a journey into the long-term repercussions of parkour training

Authors: Charles Moreland and Nicole Suchy

Estimated Read Time = 25 minutes



Parkour is a high-impact discipline wherein trainees apply themselves against environmental challenges at speed. We are constantly accessing new and unprecedented heights and pushing the boundaries as to what the human body can do. This article is designed to explore the possibility that maybe we’ve developed into a culture that all-too-often chooses to sacrifice long-term health for short-term gain/fame. The ideas and data presented here begin to formulate our understanding that our landing technique is not magic and we should consider that taking drops higher than hip height, unaltered, could be an unhealthy lifestyle. This article is designed to make you, your friends, and your respective communities think long and hard about whether or not you’re okay with the idea that you might be risking your longevity and what this could mean for parkour coaches and the curriculum they develop. 


Historical Parallel: Football

This article is about parkour, but let’s take a minute and discuss a recent evolution of a sport we all know and love: football.

Harvard-McGill football game of 1874

The first game of football happened on Nov. 6th, 1869 and was played by teams made up of Rutgers and Princeton students. Fast forward to 1900, American Football had become a widely popular sport played by many college students and would soon become a national league of professional players in 1920, the NFL. While the sport grew fast for its fun, fast-paced gameplay, there remained an inherent problem…impact. Football is a full-contact sport and relies on one player impacting another player to get them down and stop their forward momentum. Prior to rule changes in 1905 and the entrance of protective equipment, 23 college level players died while playing football.

Even then, safety equipment wasn’t mandatory (and remained that way until 1939). Helmets were an optional piece of equipment and came in a wide variety of styles and shapes. After becoming mandatory, helmets soon evolved as plastics became more widely available and offered extra protection that leather could not. As more research was done on impact, new designs entered the scene like Riddell’s vinyl cushioned helmet that could absorb more impact and offer a more comfortable fit. The evolution of the helmet and other safety equipment continued to improve the risk profile of the sport and helped to almost stop the presence of acute head injury altogether leading into current play.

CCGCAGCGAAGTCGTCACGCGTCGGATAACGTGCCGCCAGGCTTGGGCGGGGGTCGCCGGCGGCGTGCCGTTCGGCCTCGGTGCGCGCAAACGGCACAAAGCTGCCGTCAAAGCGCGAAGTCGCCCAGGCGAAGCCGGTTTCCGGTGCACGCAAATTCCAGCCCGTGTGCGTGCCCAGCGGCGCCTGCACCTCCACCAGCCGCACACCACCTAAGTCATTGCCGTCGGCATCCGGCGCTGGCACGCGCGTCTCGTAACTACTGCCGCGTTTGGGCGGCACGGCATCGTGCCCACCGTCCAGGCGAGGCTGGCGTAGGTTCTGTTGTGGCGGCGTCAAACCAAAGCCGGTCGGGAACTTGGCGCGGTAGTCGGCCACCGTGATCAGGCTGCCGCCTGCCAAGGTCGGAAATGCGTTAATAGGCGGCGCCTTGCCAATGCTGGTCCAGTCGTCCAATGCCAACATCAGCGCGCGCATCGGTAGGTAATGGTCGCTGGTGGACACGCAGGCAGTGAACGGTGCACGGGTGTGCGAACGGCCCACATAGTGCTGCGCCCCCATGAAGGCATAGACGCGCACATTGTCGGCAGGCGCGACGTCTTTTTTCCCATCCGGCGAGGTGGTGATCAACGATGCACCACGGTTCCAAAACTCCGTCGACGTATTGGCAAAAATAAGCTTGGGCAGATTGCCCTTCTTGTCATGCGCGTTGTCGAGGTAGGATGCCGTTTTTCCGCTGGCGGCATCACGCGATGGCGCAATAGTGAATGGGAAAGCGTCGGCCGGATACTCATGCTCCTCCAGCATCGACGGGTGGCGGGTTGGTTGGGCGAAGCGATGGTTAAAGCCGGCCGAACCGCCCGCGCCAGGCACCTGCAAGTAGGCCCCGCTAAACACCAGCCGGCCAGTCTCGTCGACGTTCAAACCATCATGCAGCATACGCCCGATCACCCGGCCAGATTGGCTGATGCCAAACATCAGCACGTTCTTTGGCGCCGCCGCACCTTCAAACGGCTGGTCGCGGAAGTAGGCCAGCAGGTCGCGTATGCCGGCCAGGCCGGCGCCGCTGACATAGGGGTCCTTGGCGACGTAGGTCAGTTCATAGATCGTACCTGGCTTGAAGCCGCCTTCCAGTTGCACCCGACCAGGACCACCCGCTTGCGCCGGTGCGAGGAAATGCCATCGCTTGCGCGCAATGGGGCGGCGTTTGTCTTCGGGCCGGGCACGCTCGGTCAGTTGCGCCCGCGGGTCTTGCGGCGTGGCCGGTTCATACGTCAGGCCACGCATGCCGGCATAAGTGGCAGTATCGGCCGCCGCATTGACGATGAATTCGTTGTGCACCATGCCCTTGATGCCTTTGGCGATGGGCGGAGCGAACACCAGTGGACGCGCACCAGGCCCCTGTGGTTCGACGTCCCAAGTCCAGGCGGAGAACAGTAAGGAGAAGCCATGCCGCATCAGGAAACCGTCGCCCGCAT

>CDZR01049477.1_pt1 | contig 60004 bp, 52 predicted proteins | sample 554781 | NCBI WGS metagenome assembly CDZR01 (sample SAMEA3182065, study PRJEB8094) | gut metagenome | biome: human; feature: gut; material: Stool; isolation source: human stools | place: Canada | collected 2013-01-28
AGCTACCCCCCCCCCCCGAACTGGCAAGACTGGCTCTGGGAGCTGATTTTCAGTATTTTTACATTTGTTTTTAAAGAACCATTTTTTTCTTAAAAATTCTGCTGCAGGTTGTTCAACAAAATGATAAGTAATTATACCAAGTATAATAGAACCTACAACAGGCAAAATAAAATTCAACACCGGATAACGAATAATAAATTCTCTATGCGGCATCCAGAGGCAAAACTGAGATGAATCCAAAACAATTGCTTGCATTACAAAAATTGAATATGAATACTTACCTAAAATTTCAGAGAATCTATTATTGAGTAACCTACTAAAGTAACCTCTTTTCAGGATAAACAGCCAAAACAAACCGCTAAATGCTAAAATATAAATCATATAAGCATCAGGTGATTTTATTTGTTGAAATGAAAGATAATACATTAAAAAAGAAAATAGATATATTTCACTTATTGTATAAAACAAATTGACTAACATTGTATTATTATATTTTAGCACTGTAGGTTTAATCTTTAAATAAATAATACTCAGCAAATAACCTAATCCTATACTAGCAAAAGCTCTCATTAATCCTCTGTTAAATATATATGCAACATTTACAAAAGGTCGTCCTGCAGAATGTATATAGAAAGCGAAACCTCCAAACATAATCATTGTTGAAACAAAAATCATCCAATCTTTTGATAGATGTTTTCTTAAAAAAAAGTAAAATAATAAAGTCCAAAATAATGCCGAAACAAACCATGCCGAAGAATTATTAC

1940’s Riddell Football Helmet w/ 6 Strap Suspension System & Original Chin Strap

Despite all of this, there was still an elephant in the room: impact, or rather, brain trauma from impact. Sure, players and leagues were putting a lot of time, energy, and money into stopping the acute dangers of cranial collisions and the addition and evolution of the helmet stopped the incidence of major concussions (and death!), but as more research was done, more understanding came to light that brain trauma occurs regardless of the presence of a concussion. In 2010, a panel of researchers presented their data to a committee of referees to which the Head of Officiating for the Big 10 was quoted saying, “There is some really serious concern about the damage that’s done on impact and what happens to the brain.” It was only after this meeting, over a hundred years since wide-spread adoption of the sport, that the new standards and rules for no helmet-to-helmet contact came about. Just recently, in September 2015, the CSTE announced that Chronic Traumatic Encephalopathy (CTE) had been identified in 87 of 91 former NFL players, or 96% of the sample. The study conducted was the largest brain bank study to date and was a twofold increase in the number of confirmed cases of CTE. Basically, if you decide to play professional football, you are nearly guaranteed to develop cognitive brain disorders.

The real take-away from all of this is that it took football, as an organization, over 100 years to fully understand the chronic dangers of their sport despite all their attempts to protect their players along the way; despite the leaps and bounds made in the short-game to prevent acute injuries and death.

With this new perspective for the game of football in mind, you are probably still wondering what this has to do with parkour. While football and parkour may seem like polar opposites, the story presented is a perfect parallel to a problem we’ve been noticing in the parkour community at large. It is our opinion that these hard topics should be discussed sooner, rather than later, so as to learn from football and not make the same mistakes they did. On to parkour!


Parkour Background